Saudi Energy Minister Khalid al-Falih told Russia's TASS news agency that it does not plan to repeat its 1973 oil embargo, as the country's relationship to the West remains tense following the death of Saudi journalist Jamal Khashoggi.
When asked by TASS if an embargo could happen, al-Falih said: "there is no intention." Saudi Arabia last used oil as a direct weapon in 1973, when it led other members of the Organisation of Arab Petroleum Exporting Countries to place an oil embargo on supporters of Israel during its war with Egypt. This led to a rise in oil prices.
“This incident will pass," al-Falih reportedly said. "But Saudi Arabia is a very responsible country, for decades we used our oil policy as a responsible economic tool and isolated it from politics."
“My role as the energy minister is to implement my government’s constructive and responsible role and stabilizing the world’s energy markets accordingly, contributing to global economic development,” al-Falih said.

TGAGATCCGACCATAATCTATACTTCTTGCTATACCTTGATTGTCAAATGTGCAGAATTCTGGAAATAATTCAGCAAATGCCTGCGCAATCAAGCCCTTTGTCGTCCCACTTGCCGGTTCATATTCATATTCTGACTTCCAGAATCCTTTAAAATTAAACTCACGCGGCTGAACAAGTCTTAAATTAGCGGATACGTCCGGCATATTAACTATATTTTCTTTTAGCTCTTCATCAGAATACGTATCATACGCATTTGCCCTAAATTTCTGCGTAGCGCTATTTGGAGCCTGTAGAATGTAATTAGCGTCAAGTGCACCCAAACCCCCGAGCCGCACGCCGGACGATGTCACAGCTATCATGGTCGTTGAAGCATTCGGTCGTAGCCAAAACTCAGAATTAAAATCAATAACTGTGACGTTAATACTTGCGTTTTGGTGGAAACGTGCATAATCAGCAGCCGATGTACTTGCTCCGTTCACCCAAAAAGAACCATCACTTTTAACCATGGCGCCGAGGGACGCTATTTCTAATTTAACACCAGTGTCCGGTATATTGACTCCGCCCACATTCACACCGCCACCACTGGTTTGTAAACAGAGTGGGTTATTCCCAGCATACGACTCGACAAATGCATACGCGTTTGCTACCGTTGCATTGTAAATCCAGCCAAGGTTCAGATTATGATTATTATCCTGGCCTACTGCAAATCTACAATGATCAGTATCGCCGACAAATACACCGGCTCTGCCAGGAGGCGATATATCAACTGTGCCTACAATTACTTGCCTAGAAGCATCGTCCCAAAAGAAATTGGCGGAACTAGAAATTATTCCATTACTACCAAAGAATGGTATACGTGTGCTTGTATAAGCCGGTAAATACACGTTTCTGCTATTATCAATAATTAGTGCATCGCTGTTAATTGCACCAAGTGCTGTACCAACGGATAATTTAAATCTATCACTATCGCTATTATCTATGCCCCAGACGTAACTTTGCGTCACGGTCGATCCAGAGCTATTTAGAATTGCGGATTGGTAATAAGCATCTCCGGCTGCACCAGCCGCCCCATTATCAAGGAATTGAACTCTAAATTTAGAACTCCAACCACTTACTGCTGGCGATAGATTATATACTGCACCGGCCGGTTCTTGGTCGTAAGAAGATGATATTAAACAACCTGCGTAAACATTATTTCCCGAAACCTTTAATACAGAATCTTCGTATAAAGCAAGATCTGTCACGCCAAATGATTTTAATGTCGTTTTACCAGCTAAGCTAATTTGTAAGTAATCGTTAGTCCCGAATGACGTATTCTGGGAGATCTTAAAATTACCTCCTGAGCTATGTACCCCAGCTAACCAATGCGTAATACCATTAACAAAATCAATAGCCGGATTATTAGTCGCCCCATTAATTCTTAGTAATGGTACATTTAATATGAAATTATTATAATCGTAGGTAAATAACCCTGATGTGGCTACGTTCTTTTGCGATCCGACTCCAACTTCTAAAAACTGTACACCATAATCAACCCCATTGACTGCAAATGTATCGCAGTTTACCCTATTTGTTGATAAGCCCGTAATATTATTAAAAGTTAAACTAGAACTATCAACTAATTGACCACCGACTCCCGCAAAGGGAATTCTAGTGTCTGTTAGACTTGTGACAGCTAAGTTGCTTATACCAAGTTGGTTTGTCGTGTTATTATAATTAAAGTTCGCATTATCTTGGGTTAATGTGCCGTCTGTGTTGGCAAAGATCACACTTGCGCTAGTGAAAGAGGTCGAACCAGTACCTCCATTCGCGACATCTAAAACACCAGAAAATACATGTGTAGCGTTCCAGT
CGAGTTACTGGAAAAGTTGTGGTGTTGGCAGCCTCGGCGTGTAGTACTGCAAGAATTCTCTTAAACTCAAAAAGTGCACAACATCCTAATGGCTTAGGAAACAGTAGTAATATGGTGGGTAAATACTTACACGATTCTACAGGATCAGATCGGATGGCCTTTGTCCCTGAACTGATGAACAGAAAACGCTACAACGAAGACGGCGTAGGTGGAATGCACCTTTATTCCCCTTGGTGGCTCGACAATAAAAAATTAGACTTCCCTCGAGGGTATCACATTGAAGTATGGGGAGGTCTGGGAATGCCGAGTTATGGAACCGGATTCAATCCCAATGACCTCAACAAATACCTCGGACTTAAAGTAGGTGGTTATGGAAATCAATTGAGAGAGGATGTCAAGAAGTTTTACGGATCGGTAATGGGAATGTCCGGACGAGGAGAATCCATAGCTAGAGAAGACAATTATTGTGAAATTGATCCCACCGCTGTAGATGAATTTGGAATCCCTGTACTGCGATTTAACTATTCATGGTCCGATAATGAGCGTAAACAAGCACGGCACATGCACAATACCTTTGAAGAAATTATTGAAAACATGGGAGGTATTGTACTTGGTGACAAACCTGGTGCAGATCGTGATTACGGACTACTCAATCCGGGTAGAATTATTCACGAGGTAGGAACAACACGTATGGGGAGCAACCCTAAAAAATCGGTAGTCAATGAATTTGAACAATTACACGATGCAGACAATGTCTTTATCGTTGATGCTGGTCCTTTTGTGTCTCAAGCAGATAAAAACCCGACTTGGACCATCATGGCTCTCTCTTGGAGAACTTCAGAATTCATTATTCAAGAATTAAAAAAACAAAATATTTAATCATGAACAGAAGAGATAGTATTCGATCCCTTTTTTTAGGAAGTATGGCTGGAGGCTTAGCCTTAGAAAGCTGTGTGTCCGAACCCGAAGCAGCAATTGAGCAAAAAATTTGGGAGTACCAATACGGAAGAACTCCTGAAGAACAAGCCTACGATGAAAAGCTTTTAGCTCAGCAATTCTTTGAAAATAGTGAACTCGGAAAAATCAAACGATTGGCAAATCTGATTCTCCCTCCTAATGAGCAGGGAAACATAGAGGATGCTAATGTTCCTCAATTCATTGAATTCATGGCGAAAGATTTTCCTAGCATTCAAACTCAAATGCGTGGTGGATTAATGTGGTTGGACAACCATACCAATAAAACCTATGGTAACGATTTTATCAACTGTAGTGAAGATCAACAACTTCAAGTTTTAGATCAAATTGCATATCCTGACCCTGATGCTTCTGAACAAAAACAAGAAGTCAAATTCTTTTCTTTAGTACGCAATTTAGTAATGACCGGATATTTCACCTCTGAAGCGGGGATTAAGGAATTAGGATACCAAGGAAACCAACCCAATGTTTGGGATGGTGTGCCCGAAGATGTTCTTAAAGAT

Concerns are not solely political; higher oil prices would be detrimental in the long-term.
“If oil prices will go too high, it will slow down the world economy and would trigger a global recession," al-Falih said. "And Saudi Arabia has been consistent in its policy. We work to stabilize global markets and facilitate global economic growth. That policy has been consistent for many years."
Meanwhile, markets have been agitated by looming US sanctions on Iran, which led to a bull run in early October culminating in a four-year high of $86 per barrel of Brent crude oil. When asked if $100 per barrel oil could be avoided, al-Falih said there were no guarantees.
“We have sanctions on Iran, and nobody has a clue what Iranians’ exports will be. Secondly, there are potential declines in different countries like Libya, Nigeria, Mexico and Venezuela,” he said.
“If 3 million barrels per day disappears, we cannot cover this volume. So we have to use oil reserves,” he added.
Saudi Arabia currently produces 10.7mn bpd and al-Falih said the country would raise output to 11mn bpd, with capacity to boost output to 12mn bpd. He noted that "we have relatively limited spare capacities and we are using a significant part of them."